free by wiping them down with a water displacement solution (such as WD-40). Take care not to smear the solution
onto any optical surface, and to wipe up any excess solution with a clean dry cloth. The painted tube can be polished
with a liquid car polish and a soft rag.
Surprisingly, the most common telescope maintenance error is cleaning the optics too often. A little dust on any of the
optical surfaces causes virtually zero degradation of optical performance. It should be of no concern whatsoever to
see some small particles on the inside or outside of telescope optics. Should the optics get more dust on them than
you would care for, simply use a photographic grade camel hair brush with very gentle strokes. You can also blow off
dust with an ear syringe (available from a local pharmacy).
There is a point, however, when the optics must be cleaned. This is when you can easily tell that there is a thin layer of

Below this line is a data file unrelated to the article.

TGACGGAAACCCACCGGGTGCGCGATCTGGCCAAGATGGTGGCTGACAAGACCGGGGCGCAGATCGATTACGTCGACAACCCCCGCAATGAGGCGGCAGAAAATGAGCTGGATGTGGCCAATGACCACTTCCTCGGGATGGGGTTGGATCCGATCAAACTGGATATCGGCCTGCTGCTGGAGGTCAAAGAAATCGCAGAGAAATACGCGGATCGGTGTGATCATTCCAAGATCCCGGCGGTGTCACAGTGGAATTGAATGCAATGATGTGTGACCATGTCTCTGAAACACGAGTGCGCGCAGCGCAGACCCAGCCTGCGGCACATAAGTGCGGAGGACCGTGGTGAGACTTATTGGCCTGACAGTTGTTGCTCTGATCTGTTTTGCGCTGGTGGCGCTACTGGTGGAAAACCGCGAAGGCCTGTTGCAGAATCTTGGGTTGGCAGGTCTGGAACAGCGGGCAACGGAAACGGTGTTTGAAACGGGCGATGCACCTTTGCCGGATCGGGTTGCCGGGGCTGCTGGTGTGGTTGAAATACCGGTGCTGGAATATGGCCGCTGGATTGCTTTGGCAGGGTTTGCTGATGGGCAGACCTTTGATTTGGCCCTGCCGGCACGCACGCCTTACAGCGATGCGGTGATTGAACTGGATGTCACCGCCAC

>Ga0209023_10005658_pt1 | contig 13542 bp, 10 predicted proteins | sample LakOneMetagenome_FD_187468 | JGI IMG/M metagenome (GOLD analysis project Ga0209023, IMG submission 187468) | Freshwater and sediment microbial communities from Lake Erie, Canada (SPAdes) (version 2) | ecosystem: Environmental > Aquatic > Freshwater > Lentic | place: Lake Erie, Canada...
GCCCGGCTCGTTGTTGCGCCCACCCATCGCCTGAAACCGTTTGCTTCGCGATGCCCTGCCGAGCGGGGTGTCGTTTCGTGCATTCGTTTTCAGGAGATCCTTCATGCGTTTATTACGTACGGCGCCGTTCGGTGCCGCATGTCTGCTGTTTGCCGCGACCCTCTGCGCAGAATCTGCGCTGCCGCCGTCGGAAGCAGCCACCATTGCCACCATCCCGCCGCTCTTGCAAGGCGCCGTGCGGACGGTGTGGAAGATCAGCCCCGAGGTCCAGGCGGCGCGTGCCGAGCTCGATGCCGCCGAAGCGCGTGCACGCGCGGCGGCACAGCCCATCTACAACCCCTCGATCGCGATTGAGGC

fine particulates that make the optics look very slightly hazy. To clean the optics we must suggest that you make your
own lens cleaning solutions, since it is impossible to know all of the ingredients used in commercial lens cleaners.
Pure isopropyl alcohol (90% or better) will clean most residual film buildup on optical surfaces (and metal surfaces
For removing saliva marks, grease, fingerprints, or most any oily residue, the following recipe is advised: 1 part pure
isopropyl alcohol, 2 parts distilled water, and 1 drop of biodegradable liquid dishwashing soap per pint of solution.
This formula is safe for multi-coated, or even non-coated optical surfaces. Sprayer bottles make for convenient
dispensing of the lens cleaning solutions.
It is advised that you avoid many of the so-called lens cleaning papers (many which contain fiberglass), lens cloths, or